Saturday and Sunday remain in effect.
CO...Fire Weather Watch from Saturday afternoon through Saturday
evening for COZ200.
Fire Weather Watch from Sunday afternoon through Sunday evening
Area Forecast Discussion
National Weather Service Houston/Galveston TX
1028 PM CDT Fri Sep 21 2018
Storms have been firing this evening over NW counties where some
immediate flooding concern exists. Have already issued one
advisory and will continue to monitor there. Expect those cells to
be locked in that area for awhile yet then gradually shift toward
the SE based on latest HRRR runs. Some cells have had some
rotation leading to right movement relative to and opposing to mean
flow...leading to forther slowing of storms and higher local rain
As per previous discussion wet period remains in place for several
days yet. Although most of the focus of convection is farther
north...ingredients are right for locally heavy downpours with
precipitable water values close to 2.5 through Sunday...so will
need to be wary of any training echoes...which might lead to
flash flooding. Most locations more likely to have more of a
localized street or poor drainage flooding threat.
.PREV DISCUSSION... /ISSUED 736 PM CDT Fri Sep 21 2018/
Storms over most of the region have diminished with just some
lingering light stratiform rain. Closer to the coast a narrow band
of showers/thunderstorms moving through the GLS/EFD area with
gusty winds...more storms lining up offshore south of Galveston.
More concerning in the short term is the area of local convergence
around CLL-11R-AUS corridor with the development of thunderstorms.
Have altered the CLL terminal to carry a TEMPO for a few hours
there with TSRA but some of the short term guidance supporting a
threat extending as late as 05z. Some patchy light fog possible
after midnight though the mid/upper cloud deck should help hold
temperatures up tonight.
After 06z except showers to develop in the moist axis over the
coastal waters aimed in general toward the GLS bay area. Expect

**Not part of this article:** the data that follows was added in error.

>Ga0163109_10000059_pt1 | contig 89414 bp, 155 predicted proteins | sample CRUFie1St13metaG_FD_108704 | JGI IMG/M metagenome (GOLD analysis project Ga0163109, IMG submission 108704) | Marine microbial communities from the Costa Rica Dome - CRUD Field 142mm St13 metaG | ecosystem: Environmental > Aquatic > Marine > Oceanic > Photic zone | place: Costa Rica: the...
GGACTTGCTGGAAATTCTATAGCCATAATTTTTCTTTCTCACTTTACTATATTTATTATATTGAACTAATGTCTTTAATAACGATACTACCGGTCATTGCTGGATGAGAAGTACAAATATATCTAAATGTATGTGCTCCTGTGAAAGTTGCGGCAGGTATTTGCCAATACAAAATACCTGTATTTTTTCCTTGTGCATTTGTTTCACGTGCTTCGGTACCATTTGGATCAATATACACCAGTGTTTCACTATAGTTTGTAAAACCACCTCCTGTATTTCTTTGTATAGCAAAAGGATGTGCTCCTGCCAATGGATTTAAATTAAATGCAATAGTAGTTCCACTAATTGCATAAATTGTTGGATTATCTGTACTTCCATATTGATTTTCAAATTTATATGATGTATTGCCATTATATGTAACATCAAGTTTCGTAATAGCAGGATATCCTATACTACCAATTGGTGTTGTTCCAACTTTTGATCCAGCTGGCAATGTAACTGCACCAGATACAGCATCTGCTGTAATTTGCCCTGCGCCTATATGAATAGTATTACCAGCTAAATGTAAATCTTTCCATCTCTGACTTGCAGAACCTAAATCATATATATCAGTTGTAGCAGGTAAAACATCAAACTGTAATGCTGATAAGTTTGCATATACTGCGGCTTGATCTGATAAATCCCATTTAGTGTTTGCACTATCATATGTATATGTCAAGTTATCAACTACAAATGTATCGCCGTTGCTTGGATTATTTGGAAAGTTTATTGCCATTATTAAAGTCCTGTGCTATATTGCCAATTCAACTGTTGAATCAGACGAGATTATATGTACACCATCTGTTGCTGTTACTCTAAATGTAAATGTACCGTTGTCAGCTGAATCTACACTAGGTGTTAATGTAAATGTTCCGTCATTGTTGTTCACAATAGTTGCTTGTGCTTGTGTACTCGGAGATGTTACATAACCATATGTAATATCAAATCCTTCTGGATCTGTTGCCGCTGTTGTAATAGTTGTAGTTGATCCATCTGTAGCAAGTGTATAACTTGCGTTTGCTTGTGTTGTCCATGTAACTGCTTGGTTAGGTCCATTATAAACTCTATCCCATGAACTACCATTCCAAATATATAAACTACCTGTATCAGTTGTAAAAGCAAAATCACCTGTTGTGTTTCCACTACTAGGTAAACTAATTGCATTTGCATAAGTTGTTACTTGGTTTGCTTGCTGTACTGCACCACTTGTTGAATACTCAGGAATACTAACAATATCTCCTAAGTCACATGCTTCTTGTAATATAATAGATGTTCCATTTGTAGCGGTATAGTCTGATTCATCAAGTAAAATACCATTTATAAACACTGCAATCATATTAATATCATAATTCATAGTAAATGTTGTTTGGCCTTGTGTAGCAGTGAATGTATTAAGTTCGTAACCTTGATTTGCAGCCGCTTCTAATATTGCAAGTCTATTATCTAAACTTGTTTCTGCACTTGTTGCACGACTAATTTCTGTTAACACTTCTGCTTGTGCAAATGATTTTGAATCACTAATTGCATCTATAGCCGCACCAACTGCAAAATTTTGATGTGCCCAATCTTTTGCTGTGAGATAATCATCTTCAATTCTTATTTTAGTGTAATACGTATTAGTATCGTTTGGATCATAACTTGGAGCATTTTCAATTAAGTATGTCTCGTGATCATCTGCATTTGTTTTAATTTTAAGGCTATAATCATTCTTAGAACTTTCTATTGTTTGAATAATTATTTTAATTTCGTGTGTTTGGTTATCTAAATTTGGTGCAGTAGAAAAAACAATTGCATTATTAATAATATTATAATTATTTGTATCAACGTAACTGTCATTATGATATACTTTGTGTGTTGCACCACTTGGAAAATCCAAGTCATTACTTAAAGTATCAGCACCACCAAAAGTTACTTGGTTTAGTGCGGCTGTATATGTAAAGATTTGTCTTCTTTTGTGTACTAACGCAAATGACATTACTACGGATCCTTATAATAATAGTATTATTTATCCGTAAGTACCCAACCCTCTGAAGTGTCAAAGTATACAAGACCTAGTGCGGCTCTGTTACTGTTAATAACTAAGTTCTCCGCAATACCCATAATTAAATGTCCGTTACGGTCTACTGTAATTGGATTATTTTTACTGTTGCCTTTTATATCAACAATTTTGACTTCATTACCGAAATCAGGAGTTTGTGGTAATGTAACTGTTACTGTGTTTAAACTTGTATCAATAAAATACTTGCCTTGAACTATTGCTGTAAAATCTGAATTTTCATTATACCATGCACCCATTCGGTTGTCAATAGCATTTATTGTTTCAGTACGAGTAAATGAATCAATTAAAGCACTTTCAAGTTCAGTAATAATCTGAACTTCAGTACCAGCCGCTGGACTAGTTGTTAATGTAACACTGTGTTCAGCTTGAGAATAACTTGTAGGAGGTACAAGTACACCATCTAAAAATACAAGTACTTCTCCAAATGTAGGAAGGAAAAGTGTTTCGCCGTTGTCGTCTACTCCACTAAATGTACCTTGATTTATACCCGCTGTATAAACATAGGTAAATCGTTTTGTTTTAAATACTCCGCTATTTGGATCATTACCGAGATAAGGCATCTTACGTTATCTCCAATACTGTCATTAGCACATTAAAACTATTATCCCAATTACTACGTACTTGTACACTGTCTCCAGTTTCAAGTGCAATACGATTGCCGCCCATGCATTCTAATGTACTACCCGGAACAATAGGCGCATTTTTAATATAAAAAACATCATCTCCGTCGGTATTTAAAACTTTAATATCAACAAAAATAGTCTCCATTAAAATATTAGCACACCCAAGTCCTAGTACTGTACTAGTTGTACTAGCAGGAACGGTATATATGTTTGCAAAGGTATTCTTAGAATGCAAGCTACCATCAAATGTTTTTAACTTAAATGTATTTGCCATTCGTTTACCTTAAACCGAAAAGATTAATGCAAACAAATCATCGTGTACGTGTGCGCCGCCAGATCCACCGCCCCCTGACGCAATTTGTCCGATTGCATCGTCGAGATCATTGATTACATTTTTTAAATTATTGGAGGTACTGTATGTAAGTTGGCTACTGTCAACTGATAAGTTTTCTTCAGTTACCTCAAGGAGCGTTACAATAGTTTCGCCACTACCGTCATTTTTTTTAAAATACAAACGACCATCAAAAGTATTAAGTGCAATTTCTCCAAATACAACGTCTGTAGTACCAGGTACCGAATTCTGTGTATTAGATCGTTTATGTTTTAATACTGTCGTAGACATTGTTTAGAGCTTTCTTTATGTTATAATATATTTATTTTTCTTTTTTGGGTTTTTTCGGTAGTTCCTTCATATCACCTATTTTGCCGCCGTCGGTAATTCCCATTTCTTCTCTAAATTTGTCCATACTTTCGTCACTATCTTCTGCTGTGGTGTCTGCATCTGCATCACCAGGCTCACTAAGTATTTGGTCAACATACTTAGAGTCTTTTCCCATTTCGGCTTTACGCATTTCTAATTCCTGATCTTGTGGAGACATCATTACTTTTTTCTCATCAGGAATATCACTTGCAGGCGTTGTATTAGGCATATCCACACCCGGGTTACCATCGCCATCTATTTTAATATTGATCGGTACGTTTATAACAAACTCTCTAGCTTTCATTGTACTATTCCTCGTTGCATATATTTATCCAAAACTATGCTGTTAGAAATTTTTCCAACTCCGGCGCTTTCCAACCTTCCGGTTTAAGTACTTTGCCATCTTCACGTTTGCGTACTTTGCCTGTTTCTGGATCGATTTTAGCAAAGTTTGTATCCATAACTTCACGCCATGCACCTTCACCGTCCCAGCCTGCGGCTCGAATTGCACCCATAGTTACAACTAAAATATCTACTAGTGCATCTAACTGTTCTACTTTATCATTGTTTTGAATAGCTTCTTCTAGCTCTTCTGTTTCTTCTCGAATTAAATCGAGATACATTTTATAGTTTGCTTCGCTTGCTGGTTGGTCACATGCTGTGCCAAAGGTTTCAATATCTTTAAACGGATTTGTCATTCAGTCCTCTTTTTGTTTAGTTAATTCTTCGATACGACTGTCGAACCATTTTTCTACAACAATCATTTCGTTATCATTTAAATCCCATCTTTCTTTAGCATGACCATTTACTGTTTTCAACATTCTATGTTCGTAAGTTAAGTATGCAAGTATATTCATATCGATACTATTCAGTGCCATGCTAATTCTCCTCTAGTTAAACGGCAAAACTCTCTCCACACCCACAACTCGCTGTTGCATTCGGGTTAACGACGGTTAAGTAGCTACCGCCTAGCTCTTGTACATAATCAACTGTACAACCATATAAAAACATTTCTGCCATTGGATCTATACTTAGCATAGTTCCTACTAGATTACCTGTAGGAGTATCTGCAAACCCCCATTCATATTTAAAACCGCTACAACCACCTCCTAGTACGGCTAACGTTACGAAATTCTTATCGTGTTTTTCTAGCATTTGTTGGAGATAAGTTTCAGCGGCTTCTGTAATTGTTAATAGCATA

scattered showers to stream into the GLS area extending up to
around HOU area with instability on the increase toward morning
will probably see more thunderstorms mixed and the area of
showers/thunderstorms intruding further north into the IAH/CXO
area. By mid morning easily reached convective temperature of 83
should lead to development of more storms inland and a lessening
over the Gulf waters. Area terminals will be plagued with showers
or thunderstorms in the vicinity for hours throughout the day.
Another concern will be the development of a line of storms late
afternoon or evening along the approaching Pacific cold
front/thunderstorm enhanced by outflow boundaries moving through
the Hill Country and nearing the western CWA. The mesoscale
interactions could make for a wet period but it could be just west
of the Metro hubs or it may just reach them. Far from settled
PREV DISCUSSION... /ISSUED 357 PM CDT Fri Sep 21 2018/
Another day today of showers and thunderstorms, and this is a
pattern that does not look to change any time soon as an early
fall front sags towards Southeast Texas. The worst flooding
concerns will be well to our north and northwest, though the
northwestern edge of our area may be close enough to the heavier
rain that we`ll have to keep a close eye on trends and mesoscale
features. Look for daily bouts of showers and storms carry through
next week, with another potential front late next week.
NEAR TERM [Through Tonight]...
For now, radar shows storms are moving quickly enough that,
despite some briefly torrential rainfall, there are not yet any
flood concerns. However, if any type of backbuilding or training
sets up, particularly in places like eastern Harris County where
a round of heavy rain has already fallen.
While water vapor imagery shows a subtle vort max roughly over
the Houston area, expectations are that towards evening, that will
move off to the east, and leave an area of relative subsidence
between this vort max and the vorticity associated with a trough
over Central Texas. That should cause convection to dampen or
even end completely for a brief time. However, any respite will be
short-lived, and towards dawn, convective development looks to
begin again - particularly in the vicinity of Galveston Bay and
its Gulf waters.
SHORT TERM [Saturday Through Sunday Night]...
Saturday and Sunday will again bring us further bouts of showers
and storms, though the character of that rain may change subtly.
Saturday should see trends begin much like recent days, with
nocturnal marine convection transitioning to the coast, and then
spreading inwards. However, at the same time, a boundary will be
dropping into the area from the northwest. Really unsure whether
it`s a true cold front, or some sort of large amalgamated cold
pool boundary, but I suppose in the end it`s really unimportant